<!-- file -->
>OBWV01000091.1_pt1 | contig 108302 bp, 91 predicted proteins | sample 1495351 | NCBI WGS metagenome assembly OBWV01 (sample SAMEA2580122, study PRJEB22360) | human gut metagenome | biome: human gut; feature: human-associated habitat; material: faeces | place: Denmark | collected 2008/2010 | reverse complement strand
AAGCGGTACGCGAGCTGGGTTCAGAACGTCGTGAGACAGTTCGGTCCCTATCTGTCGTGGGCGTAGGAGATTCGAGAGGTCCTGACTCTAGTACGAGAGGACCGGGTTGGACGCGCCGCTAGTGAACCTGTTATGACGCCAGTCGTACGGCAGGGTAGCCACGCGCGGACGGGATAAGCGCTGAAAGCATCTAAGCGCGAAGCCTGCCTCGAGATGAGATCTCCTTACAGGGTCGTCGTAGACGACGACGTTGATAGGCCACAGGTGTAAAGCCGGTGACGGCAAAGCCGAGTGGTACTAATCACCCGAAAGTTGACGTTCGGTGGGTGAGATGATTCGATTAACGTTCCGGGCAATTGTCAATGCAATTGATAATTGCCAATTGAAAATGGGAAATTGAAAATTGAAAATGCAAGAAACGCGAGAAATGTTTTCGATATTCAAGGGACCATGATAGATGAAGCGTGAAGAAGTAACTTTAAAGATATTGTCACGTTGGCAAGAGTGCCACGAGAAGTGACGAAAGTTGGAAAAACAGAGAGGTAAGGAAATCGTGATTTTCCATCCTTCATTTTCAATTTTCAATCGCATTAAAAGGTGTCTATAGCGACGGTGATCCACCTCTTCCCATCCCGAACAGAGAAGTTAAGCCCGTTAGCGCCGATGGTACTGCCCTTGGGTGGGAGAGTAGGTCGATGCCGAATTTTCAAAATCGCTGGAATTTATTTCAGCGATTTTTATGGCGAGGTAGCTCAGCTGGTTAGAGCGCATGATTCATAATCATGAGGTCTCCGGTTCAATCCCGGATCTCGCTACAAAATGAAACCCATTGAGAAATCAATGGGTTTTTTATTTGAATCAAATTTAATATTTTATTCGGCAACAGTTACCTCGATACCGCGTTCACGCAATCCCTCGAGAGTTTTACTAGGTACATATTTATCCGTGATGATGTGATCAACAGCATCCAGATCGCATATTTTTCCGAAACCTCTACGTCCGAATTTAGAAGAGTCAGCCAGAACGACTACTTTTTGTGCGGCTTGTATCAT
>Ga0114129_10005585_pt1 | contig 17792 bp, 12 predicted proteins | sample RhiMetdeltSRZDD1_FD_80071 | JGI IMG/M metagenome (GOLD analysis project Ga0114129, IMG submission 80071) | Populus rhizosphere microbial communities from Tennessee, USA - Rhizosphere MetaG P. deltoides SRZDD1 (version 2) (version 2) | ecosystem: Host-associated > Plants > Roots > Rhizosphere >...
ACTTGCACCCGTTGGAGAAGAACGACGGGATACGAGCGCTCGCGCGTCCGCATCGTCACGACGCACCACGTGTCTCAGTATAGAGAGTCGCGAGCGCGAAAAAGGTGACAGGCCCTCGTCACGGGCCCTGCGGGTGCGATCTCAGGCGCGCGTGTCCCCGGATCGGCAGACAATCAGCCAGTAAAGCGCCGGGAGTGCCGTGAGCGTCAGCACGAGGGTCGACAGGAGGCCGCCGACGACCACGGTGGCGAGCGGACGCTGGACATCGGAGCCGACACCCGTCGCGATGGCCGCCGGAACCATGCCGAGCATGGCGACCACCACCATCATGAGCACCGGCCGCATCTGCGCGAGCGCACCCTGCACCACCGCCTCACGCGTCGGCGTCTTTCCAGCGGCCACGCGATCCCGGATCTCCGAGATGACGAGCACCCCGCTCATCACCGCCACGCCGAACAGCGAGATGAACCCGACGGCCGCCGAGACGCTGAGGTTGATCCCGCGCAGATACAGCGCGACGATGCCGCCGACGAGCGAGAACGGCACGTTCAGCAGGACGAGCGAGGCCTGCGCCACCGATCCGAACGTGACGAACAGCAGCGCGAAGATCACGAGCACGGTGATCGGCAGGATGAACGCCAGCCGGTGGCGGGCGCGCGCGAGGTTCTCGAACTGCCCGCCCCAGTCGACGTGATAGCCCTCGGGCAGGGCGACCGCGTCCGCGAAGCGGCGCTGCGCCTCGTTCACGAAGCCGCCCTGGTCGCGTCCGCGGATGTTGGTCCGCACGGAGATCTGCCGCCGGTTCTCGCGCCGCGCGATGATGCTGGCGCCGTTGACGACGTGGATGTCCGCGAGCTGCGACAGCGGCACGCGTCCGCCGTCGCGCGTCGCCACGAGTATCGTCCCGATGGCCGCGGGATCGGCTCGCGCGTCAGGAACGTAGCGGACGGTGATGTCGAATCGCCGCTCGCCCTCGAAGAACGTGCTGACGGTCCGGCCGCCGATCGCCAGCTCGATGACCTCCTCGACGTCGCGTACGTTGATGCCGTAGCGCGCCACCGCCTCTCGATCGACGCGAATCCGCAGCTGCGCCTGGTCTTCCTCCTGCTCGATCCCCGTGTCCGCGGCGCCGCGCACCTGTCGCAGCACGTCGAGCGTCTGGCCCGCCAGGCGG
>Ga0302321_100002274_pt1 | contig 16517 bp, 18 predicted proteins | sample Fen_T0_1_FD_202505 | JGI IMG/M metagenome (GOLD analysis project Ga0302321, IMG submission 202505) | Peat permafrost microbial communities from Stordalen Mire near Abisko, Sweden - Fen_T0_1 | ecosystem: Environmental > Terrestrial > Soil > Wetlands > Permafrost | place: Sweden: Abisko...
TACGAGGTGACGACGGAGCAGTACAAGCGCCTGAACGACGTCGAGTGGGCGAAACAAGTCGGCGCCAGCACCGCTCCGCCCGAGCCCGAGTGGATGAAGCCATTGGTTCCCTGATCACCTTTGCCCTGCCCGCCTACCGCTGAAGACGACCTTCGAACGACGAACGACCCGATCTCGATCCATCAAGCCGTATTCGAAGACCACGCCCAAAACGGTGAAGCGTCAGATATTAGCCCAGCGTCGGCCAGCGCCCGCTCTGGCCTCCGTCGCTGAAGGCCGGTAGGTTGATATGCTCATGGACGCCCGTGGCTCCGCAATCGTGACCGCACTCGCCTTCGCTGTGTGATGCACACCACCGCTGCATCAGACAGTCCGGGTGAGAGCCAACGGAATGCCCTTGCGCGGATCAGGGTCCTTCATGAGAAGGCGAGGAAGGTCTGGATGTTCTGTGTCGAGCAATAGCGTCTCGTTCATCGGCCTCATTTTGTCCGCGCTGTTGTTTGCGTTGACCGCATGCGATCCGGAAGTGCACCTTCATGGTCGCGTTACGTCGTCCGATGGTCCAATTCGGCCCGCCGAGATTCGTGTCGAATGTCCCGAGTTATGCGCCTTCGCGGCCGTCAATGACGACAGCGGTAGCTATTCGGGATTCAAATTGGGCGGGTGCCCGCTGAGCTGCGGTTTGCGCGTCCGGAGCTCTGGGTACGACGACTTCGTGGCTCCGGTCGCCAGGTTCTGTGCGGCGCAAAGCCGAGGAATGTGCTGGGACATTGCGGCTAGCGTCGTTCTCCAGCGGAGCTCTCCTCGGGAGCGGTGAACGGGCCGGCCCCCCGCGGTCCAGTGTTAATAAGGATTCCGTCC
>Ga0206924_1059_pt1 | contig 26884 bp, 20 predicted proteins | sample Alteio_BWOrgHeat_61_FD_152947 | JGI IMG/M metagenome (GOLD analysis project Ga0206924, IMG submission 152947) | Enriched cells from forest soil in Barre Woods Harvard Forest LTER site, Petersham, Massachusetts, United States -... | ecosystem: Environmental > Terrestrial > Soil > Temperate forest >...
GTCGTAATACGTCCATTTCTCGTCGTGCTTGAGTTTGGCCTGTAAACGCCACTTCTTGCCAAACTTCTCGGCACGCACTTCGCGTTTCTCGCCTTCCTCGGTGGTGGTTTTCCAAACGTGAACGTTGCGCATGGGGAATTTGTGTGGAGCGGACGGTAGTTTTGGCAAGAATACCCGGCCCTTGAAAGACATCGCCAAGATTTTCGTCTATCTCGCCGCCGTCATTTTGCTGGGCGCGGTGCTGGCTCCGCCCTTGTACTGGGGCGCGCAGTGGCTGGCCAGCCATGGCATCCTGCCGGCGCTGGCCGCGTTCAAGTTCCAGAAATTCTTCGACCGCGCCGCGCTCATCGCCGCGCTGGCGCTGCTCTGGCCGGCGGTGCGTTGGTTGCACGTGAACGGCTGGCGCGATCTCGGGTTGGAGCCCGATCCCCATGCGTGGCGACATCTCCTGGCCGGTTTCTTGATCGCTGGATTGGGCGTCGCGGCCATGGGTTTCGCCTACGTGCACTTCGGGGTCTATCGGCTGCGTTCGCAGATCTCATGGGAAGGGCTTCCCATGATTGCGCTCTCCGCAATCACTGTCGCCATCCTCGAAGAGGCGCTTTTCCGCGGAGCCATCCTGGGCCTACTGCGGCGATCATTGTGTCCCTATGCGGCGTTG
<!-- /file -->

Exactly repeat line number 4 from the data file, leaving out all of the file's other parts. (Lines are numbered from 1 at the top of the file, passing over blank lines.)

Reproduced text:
ACTTGCACCCGTTGGAGAAGAACGACGGGATACGAGCGCTCGCGCGTCCGCATCGTCACGACGCACCACGTGTCTCAGTATAGAGAGTCGCGAGCGCGAAAAAGGTGACAGGCCCTCGTCACGGGCCCTGCGGGTGCGATCTCAGGCGCGCGTGTCCCCGGATCGGCAGACAATCAGCCAGTAAAGCGCCGGGAGTGCCGTGAGCGTCAGCACGAGGGTCGACAGGAGGCCGCCGACGACCACGGTGGCGAGCGGACGCTGGACATCGGAGCCGACACCCGTCGCGATGGCCGCCGGAACCATGCCGAGCATGGCGACCACCACCATCATGAGCACCGGCCGCATCTGCGCGAGCGCACCCTGCACCACCGCCTCACGCGTCGGCGTCTTTCCAGCGGCCACGCGATCCCGGATCTCCGAGATGACGAGCACCCCGCTCATCACCGCCACGCCGAACAGCGAGATGAACCCGACGGCCGCCGAGACGCTGAGGTTGATCCCGCGCAGATACAGCGCGACGATGCCGCCGACGAGCGAGAACGGCACGTTCAGCAGGACGAGCGAGGCCTGCGCCACCGATCCGAACGTGACGAACAGCAGCGCGAAGATCACGAGCACGGTGATCGGCAGGATGAACGCCAGCCGGTGGCGGGCGCGCGCGAGGTTCTCGAACTGCCCGCCCCAGTCGACGTGATAGCCCTCGGGCAGGGCGACCGCGTCCGCGAAGCGGCGCTGCGCCTCGTTCACGAAGCCGCCCTGGTCGCGTCCGCGGATGTTGGTCCGCACGGAGATCTGCCGCCGGTTCTCGCGCCGCGCGATGATGCTGGCGCCGTTGACGACGTGGATGTCCGCGAGCTGCGACAGCGGCACGCGTCCGCCGTCGCGCGTCGCCACGAGTATCGTCCCGATGGCCGCGGGATCGGCTCGCGCGTCAGGAACGTAGCGGACGGTGATGTCGAATCGCCGCTCGCCCTCGAAGAACGTGCTGACGGTCCGGCCGCCGATCGCCAGCTCGATGACCTCCTCGACGTCGCGTACGTTGATGCCGTAGCGCGCCACCGCCTCTCGATCGACGCGAATCCGCAGCTGCGCCTGGTCTTCCTCCTGCTCGATCCCCGTGTCCGCGGCGCCGCGCACCTGTCGCAGCACGTCGAGCGTCTGGCCCGCCAGGCGG